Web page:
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Figure 2A reveals the receiver operating characteristic curve, and Fig 2B reveals the confusion matrix for the output of the i-ROP DL system compared to the consensus diagnosis. The i-ROP DL system agreed with the 3-level consensus diagnosis of plus disease (no plus versus pre-plus versus plus) in 939 of 1253 (75%) examinations. Figure 2C reveals a box plot of the median AI severity score for each eye examination compared to the consensus diagnosis of normal, pre-plus, or plus disease. The median (interquartile range [IQR]) AI severity score of images with no plus disease according to the telemedicine grading was 1.8 (1.3–2.4), compared to 3.5 (2.4–4.3) for pre-plus disease and 6.2 (5.3–6.9) for plus disease (P < .001). The AUROC was 0.98 for detection of TR-ROP by using the 1 to 9 severity score. Optimizing for sensitivity, the system performed optimally at 3.5, with 100% sensitivity and 78% specificity for detection of treatment-requiring disease (Youden’s index operating point was 3.6, with 98.2% sensitivity and 79.7% specificity) and a PPV of 12% for treatment-requiring disease and 74% for pre-plus or worse disease.19,20 

FIGURE 2

External validation of the i-ROP DL system for plus disease. A, AUROC for the classification of plus disease = 0.98. B, Confusion matrix for AI versus consensus diagnosis. C, Quantitative severity score (1–9) by consensus diagnosis of plus disease (P < .001 for all comparisons).

FIGURE 2

External validation of the i-ROP DL system for plus disease. A, AUROC for the classification of plus disease = 0.98. B, Confusion matrix for AI versus consensus diagnosis. C, Quantitative severity score (1–9) by consensus diagnosis of plus disease (P < .001 for all comparisons).

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During the study period, 14 of the 32 NCUs screened >5 infants, resulting in 3928 images from 583 initial eye examinations (325 infants) for the NCU-level analysis. NCU-level ROP severity scores at each hospital are shown in the Table 1. Only 3 of the 14 NCUs (21%) had both oxygen blenders and pulse oxygenation monitors at the time of the survey. NCUs with both oxygen blenders and pulse oxygenation monitors had lower NCU-level ROP severity, with a mean ROP severity of 3.2 (median 2.9; IQR 2.2–3.5), compared to 3.5 (median 3.2; IQR 2.3–4.0) in units without these resources (P = .04 by analysis of variance). On the multivariable linear regression, higher NCU-level ROP severity was associated with lower birth weight (P < .001) and the absence of oxygen-management capability (P = .003). Gestational age and government versus private NCU status were not associated with ROP severity.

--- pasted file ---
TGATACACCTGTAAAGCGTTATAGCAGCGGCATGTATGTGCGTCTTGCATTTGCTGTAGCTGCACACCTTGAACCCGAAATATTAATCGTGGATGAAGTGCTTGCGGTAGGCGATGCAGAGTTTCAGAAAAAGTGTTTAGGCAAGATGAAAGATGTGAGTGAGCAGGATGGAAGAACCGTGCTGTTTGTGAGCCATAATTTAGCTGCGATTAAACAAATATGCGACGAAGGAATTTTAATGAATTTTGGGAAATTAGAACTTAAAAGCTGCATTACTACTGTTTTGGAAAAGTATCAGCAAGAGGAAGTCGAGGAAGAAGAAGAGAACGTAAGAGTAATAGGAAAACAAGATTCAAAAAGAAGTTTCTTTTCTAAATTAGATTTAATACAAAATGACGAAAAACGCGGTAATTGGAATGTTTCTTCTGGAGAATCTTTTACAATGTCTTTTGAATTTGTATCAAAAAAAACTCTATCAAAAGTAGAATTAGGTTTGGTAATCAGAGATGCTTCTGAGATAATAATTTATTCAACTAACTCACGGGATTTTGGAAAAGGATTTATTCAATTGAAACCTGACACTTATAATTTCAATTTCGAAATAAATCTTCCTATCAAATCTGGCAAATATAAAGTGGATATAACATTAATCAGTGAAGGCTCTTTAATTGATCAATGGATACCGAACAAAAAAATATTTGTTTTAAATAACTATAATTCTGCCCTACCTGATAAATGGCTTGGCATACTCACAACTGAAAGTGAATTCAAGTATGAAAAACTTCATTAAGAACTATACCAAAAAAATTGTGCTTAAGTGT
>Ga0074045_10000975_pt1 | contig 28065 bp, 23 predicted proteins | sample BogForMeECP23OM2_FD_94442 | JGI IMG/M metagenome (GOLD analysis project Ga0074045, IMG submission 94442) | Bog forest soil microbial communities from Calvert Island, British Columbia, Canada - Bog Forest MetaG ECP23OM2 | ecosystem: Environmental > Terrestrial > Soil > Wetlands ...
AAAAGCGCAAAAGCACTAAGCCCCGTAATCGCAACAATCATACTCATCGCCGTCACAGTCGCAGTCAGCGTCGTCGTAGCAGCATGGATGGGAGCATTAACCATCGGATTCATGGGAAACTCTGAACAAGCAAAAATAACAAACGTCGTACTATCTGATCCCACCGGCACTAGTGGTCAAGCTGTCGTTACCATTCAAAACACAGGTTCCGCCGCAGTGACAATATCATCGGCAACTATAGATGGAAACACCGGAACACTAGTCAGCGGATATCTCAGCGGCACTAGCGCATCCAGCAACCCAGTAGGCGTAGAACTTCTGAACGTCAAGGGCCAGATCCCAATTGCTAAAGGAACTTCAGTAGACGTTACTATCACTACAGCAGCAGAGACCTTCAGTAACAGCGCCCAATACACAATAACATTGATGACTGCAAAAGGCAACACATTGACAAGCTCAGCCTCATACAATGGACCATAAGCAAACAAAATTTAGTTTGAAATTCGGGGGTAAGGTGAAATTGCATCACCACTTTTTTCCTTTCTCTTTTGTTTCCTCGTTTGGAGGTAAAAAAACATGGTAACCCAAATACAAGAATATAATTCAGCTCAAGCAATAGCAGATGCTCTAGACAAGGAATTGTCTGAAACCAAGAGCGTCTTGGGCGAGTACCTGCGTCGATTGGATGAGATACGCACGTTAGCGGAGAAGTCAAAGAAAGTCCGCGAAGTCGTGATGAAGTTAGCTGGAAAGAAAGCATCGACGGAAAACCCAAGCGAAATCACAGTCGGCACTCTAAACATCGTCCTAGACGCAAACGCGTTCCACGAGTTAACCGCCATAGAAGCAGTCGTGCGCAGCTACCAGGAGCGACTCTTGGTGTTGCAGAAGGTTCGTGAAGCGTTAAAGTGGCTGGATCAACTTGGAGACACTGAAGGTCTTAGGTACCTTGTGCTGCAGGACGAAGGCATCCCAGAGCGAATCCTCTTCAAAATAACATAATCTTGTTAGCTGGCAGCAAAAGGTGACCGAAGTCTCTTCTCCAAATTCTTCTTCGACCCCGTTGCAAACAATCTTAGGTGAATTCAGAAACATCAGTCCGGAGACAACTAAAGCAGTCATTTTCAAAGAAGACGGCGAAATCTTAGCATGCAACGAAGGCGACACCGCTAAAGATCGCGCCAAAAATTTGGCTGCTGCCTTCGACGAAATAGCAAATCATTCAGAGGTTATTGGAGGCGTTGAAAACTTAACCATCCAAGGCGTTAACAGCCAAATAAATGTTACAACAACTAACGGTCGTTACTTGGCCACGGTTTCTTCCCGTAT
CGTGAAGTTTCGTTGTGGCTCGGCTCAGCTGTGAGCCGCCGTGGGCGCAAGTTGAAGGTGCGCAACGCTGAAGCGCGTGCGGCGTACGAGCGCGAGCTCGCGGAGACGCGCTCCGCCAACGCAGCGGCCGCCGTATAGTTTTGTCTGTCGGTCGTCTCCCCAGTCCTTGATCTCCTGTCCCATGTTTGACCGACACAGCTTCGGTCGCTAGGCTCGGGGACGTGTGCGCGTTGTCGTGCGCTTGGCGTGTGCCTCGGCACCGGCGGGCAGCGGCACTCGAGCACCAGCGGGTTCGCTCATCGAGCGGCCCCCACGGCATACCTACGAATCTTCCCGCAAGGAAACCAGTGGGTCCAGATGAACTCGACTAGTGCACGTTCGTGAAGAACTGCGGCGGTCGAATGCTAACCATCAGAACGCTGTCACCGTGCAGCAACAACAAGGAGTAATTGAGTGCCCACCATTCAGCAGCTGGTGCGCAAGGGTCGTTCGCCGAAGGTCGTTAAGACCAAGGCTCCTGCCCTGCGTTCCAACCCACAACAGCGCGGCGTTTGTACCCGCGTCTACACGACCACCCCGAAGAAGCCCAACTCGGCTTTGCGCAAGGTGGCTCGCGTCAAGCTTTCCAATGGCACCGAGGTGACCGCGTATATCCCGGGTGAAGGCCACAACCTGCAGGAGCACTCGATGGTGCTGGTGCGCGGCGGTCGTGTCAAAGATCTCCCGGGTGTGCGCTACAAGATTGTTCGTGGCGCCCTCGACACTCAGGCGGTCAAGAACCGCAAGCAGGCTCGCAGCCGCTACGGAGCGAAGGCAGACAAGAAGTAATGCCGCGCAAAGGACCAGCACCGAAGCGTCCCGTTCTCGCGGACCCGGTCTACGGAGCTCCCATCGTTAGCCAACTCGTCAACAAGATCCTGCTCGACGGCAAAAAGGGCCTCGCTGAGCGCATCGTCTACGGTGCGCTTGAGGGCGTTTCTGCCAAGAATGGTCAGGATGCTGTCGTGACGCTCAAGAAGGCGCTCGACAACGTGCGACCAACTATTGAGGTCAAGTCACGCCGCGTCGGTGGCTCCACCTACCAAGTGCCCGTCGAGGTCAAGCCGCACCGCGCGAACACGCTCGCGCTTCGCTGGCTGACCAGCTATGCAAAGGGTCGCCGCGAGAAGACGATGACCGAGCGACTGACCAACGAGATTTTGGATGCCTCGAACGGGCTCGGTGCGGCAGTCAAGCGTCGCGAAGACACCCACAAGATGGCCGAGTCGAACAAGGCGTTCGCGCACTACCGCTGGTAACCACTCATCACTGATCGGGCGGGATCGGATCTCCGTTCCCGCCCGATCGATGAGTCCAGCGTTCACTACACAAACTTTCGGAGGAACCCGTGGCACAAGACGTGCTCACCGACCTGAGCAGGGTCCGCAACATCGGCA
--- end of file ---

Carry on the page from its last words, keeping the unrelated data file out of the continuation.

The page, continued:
TABLE 1

Demographics for NCUs With >5 Screened Infants

IDnROP Disease Severity, %Mean Birth Weight, g (Range; SD)Mean Gestational Age, wk (Range; SD)Mean Postnatal Age, d (Range; SD)Government HospitalOxygen-Titrating CapabilityMean NCU-Level Severity Score (SD)
NonePre-PlusPlus Disease
15 93 1439 (930–1710; 281) 31 (27–37; 3) 53 (20–125; 37) Yes Yes 2.9 (0.4) 
15 73 27 1363 (825–2100; 379) 32 (28–37; 3) 33 (9–59; 15) Yes No 2.9 (0.7) 
26 62 39 1419 (1000–2350; 348) 30 (25–34; 3) 44 (24–66; 13) Yes Yes 3.2 (0.9) 
43 77 19 1432 (865–2600; 364) 31 (28–37; 3) 40 (11–74; 15) Yes No 3.2 (1.4) 
14 26 69 23 1271 (750–1850; 330) 30 (26–34; 2) 52 (18–100; 19) Yes No 3.3 (1.2) 
10 77 66 22 12 1104 (565–1800; 294) 29 (24–34; 3) 48 (7–121; 24) No Yes 3.3 (1.3) 
19 18 89 11 1198 (800–1440; 187) 30 (26–34; 2) 57 (29–118; 26) No No 3.4 (1.8) 
21 28 64 36 1649 (800–2810; 617) 32 (28–37; 3) 34 (17–63; 15) No No 3.4 (1.1) 
18 141 79 17 1545 (800–3200; 346) 32 (25–37; 2) 37 (7–115; 20) Yes No 3.5 (1.3) 
82 66 32 1479 (800–2250; 323) 31 (26–36; 2) 40 (12–113; 21) Yes No 3.6 (1.3) 
25 36 69 19 11 1462 (850–2900; 406) 32 (28–37; 2) 35 (13–55; 10) Yes No 3.6 (1.5) 
20 45 56 40 1288 (900–1850; 287) 31 (28–36; 2) 36 (16–88; 17) No No 3.9 (1.2) 
11 19 58 21 21 1506 (900–2000; 371) 32 (28–34; 1) 42 (17–71; 16) Yes No 3.9 (1.7) 
12 25 75 1491 (1000–2000; 327) 30 (26–34; 3) 39 (10–91; 28) Yes No 4.7 (1.6) 
IDnROP Disease Severity, %Mean Birth Weight, g (Range; SD)Mean Gestational Age, wk (Range; SD)Mean Postnatal Age, d (Range; SD)Government HospitalOxygen-Titrating CapabilityMean NCU-Level Severity Score (SD)
NonePre-PlusPlus Disease
15 93 1439 (930–1710; 281) 31 (27–37; 3) 53 (20–125; 37) Yes Yes 2.9 (0.4) 
15 73 27 1363 (825–2100; 379) 32 (28–37; 3) 33 (9–59; 15) Yes No 2.9 (0.7) 
26 62 39 1419 (1000–2350; 348) 30 (25–34; 3) 44 (24–66; 13) Yes Yes 3.2 (0.9) 
43 77 19 1432 (865–2600; 364) 31 (28–37; 3) 40 (11–74; 15) Yes No 3.2 (1.4) 
14 26 69 23 1271 (750–1850; 330) 30 (26–34; 2) 52 (18–100; 19) Yes No 3.3 (1.2) 
10 77 66 22 12 1104 (565–1800; 294) 29 (24–34; 3) 48 (7–121; 24) No Yes 3.3 (1.3) 
19 18 89 11 1198 (800–1440; 187) 30 (26–34; 2) 57 (29–118; 26) No No 3.4 (1.8) 
21 28 64 36 1649 (800–2810; 617) 32 (28–37; 3) 34 (17–63; 15) No No 3.4 (1.1) 
18 141 79 17 1545 (800–3200; 346) 32 (25–37; 2) 37 (7–115; 20) Yes No 3.5 (1.3)